Any pilot with an available airplane can’t pass up a severe clear, less than 5 kts forecast. Why would you? There’s breakfast to be eaten, landscapes to be seen, and avgas to be burned. Sounds like the perfect morning really. The morning flight has many benefits – the best of which is the weather. Typically it’s less bumpy and windy which makes for a pleasant flight. Also, there’s less traffic. I’ve been flying under these conditions for my last dozen hours or so. Life is good, call me a fair weather flyer.
It was on my latest flight that I got a little more wind and turbulence than I’m used to. On my flight from Sporty’s (I69) to Portsmouth, OH (PMH), I got bounced around the entire TRIP and the wind began to gust up to 15 kts. My C172 with nothing but a trim wheel and my abilities got a workout that flight. By no means did I feel unsafe or under-prepared for the flight, but I got a little wake up call about how easy I’ve been making it on myself with flying conditions.
The flight back was nearly the same weather conditions but with a little more cloud cover. Naturally, I adjusted my route to avoid any possible IMC situations. The modified route was perhaps a blessing in disguise since the river route back along the Ohio River is well worth the 10 extra minutes of flight time.
Getting back into I69 was a little unsettling given the high volume of traffic. However, with a full traffic pattern and lots of inbound traffic, again I found myself realizing how spoiled I’ve been making myself with these early morning flights before the pattern fills up. Thankfully like every time before, training kicks in and the 360 degree turns for spacing were a fine option on this day.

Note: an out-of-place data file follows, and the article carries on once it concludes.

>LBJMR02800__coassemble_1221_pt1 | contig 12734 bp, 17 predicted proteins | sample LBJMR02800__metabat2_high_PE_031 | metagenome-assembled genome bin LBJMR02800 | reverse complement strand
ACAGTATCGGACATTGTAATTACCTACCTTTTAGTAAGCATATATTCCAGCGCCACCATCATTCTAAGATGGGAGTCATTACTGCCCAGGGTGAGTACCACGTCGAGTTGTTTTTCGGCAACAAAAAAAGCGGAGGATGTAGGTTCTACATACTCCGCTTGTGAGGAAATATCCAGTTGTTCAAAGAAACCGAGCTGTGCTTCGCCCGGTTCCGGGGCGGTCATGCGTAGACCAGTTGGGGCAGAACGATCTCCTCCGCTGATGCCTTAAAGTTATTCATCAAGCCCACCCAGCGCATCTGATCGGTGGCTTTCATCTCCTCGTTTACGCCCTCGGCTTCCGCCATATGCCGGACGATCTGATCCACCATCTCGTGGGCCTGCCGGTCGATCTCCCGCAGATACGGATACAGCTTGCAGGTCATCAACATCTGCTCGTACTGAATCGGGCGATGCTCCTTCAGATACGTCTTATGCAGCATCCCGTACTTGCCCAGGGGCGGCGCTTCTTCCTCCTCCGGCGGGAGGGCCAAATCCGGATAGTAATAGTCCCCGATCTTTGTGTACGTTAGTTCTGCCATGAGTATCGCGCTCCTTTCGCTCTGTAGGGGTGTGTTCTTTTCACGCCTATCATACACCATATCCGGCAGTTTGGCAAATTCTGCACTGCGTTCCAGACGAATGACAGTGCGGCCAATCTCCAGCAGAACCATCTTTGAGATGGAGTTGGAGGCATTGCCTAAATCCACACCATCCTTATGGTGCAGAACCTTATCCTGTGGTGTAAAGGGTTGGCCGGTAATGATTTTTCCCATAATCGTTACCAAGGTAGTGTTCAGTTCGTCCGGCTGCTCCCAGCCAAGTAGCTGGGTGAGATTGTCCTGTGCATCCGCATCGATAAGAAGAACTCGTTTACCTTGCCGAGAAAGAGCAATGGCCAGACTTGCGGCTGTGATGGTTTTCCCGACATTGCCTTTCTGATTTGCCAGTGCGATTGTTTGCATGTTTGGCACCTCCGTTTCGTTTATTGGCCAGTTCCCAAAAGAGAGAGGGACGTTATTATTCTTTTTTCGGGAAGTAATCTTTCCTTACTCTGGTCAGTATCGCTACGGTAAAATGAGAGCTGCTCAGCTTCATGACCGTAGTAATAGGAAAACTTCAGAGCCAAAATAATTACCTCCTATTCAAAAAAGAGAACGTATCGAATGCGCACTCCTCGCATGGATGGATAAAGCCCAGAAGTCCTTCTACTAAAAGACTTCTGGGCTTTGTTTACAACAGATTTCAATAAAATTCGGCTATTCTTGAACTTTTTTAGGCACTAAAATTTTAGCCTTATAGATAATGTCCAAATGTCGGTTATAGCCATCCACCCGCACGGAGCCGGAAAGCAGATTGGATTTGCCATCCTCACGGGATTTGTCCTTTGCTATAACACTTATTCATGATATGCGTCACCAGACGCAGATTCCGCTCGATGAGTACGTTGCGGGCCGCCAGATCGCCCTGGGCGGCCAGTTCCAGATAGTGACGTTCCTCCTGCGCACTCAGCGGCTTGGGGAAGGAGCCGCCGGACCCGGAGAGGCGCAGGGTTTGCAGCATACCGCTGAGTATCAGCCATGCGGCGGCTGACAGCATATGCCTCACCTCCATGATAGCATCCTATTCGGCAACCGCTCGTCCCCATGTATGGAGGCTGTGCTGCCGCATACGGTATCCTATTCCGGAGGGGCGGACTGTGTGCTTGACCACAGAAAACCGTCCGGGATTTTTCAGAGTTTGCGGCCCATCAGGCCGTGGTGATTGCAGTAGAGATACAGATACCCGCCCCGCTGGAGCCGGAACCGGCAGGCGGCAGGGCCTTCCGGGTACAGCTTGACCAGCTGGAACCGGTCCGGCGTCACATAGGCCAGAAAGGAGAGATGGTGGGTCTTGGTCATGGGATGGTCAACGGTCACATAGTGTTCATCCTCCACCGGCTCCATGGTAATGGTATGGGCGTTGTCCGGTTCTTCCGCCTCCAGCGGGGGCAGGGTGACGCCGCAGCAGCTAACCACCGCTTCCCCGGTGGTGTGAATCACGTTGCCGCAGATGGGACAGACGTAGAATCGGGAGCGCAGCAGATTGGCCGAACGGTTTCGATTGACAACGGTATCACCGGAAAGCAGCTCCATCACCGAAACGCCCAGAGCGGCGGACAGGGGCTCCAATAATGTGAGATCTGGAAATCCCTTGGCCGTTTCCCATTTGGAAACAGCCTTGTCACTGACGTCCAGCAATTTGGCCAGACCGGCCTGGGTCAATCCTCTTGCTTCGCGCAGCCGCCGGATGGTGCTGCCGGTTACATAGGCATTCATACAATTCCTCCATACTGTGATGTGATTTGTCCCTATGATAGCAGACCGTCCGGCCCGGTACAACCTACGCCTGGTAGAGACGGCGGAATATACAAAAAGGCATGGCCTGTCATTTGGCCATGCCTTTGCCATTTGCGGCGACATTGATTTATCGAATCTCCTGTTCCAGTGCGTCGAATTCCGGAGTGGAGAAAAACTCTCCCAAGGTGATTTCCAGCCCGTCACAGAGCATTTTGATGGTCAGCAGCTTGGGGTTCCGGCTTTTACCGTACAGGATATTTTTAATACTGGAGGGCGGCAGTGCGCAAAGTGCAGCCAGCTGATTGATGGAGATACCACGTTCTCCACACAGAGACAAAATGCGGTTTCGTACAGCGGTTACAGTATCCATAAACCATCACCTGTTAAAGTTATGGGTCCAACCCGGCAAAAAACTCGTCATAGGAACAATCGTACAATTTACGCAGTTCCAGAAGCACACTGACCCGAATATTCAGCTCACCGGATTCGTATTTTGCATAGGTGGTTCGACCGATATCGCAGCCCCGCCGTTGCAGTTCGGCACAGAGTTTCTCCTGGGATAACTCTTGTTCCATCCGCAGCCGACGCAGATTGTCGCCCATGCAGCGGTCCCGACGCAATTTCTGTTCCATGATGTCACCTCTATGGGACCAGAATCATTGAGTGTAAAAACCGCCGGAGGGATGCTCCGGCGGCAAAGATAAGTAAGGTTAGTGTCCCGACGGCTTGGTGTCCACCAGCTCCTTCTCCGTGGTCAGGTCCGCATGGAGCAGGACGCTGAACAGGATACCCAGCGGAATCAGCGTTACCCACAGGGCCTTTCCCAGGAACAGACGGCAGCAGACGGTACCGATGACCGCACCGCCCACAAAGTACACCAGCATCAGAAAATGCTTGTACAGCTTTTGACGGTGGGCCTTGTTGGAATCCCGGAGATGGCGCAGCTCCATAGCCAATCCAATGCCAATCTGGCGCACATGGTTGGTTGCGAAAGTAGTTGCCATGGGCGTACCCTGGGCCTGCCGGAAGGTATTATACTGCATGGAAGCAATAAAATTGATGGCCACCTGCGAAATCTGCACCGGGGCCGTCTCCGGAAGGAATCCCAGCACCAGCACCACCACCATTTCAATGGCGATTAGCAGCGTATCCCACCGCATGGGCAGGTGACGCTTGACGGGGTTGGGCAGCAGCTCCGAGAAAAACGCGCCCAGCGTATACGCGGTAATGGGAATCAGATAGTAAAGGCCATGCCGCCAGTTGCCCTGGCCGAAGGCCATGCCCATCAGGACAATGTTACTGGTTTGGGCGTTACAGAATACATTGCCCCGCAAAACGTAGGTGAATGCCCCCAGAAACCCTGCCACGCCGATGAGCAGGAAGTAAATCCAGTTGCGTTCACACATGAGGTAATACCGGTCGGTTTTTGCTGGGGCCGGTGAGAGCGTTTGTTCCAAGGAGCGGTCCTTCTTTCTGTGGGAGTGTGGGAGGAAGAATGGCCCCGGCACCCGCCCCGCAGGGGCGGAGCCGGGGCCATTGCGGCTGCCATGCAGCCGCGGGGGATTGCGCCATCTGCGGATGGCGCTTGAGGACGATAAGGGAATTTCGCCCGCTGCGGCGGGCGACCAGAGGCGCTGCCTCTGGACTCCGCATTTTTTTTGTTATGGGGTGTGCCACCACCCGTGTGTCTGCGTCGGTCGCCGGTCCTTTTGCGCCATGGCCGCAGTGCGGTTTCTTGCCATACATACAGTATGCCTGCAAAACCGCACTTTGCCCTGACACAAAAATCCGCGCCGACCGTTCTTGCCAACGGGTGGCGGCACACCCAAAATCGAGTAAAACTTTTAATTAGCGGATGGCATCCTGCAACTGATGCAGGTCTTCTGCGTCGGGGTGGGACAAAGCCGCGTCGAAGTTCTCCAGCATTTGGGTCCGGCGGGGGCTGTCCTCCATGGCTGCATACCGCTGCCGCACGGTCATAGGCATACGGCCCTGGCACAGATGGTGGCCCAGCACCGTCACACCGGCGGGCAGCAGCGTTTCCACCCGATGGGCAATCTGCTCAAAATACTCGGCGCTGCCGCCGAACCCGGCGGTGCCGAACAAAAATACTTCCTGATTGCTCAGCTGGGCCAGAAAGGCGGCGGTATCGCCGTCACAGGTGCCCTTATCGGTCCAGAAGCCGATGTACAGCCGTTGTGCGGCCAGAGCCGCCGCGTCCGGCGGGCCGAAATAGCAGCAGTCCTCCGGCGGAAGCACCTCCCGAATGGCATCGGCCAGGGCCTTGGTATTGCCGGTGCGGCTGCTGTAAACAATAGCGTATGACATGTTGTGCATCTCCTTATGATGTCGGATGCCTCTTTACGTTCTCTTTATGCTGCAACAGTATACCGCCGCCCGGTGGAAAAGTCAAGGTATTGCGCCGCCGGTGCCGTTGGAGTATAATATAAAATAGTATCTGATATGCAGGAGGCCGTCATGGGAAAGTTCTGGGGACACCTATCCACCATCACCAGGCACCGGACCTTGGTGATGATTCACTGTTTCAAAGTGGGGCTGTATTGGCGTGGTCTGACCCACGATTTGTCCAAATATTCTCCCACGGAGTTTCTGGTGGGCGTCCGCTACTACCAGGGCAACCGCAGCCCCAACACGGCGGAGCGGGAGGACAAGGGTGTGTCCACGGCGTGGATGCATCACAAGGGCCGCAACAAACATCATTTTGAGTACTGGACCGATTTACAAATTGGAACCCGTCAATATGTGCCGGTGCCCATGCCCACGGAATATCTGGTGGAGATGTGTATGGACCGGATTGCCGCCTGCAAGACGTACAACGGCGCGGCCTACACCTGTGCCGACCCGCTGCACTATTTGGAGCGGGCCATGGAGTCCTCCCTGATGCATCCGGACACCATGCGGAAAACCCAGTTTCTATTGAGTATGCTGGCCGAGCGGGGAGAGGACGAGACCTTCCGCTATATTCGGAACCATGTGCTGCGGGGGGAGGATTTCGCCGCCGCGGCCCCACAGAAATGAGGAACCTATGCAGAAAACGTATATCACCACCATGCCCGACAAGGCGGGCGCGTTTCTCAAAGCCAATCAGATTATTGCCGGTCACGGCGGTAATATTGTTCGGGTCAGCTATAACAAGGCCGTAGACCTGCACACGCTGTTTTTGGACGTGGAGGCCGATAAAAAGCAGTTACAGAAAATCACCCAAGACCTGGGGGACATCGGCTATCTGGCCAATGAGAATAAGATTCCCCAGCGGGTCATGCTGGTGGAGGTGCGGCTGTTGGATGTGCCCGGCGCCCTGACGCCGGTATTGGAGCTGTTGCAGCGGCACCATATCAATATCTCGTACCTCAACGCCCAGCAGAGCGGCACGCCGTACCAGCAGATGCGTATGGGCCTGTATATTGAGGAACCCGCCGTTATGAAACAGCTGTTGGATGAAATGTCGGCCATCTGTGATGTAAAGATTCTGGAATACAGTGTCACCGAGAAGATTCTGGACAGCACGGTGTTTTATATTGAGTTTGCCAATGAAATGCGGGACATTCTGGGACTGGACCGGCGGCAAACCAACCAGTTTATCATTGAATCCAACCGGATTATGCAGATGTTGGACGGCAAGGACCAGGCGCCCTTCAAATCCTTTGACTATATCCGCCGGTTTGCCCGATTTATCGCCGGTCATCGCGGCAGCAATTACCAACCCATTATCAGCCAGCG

So what’s my takeaway from this day of flying? Well, I reminded myself of the power and importance of training and how important it is to rely on a solid foundation of knowledge in addition to experiences. What would I have done had the clouds filled in on my southern route? What if the winds picked up beyond 15kts? What if some real weather had moved in? These are the real questions I found myself asking as I make my notations in my logbook.
First, I always try to stay up-to-date with the latest training material. To build on my weather knowledge I used the online course Aviation Weather – A Pilot’s Guide. It’s new from Sporty’s and has hours of practical weather information for VFR and IFR pilots alike. It includes segments from meteorologist Scott Dimmich as well as inflight video from Matt Guthmiller. I would surmise this program as weather training for the pilots of today. They cover useful modern topics like ADS-B weather, reading between the lines of PIREPs, using EFB apps for weather, and new weather tools that the books can’t stay up to date on if they tried. This course is available in the Pilot Training App and online here.
Second, I’m seeking diversity in my flying. Breaking the routine of my standard flight is going to be a fun exercise for me. No matter if you’re building hours or just flying for fun, don’t get in a rut. That makes for stagnant flying skills and a false sense of security that you’re staying sharp. Find somewhere new to fly or finally go on that dream trip you’ve been thinking about forever. Before you do, make sure your training knowledge is up to date with the latest information available. After all, a good pilot is always learning.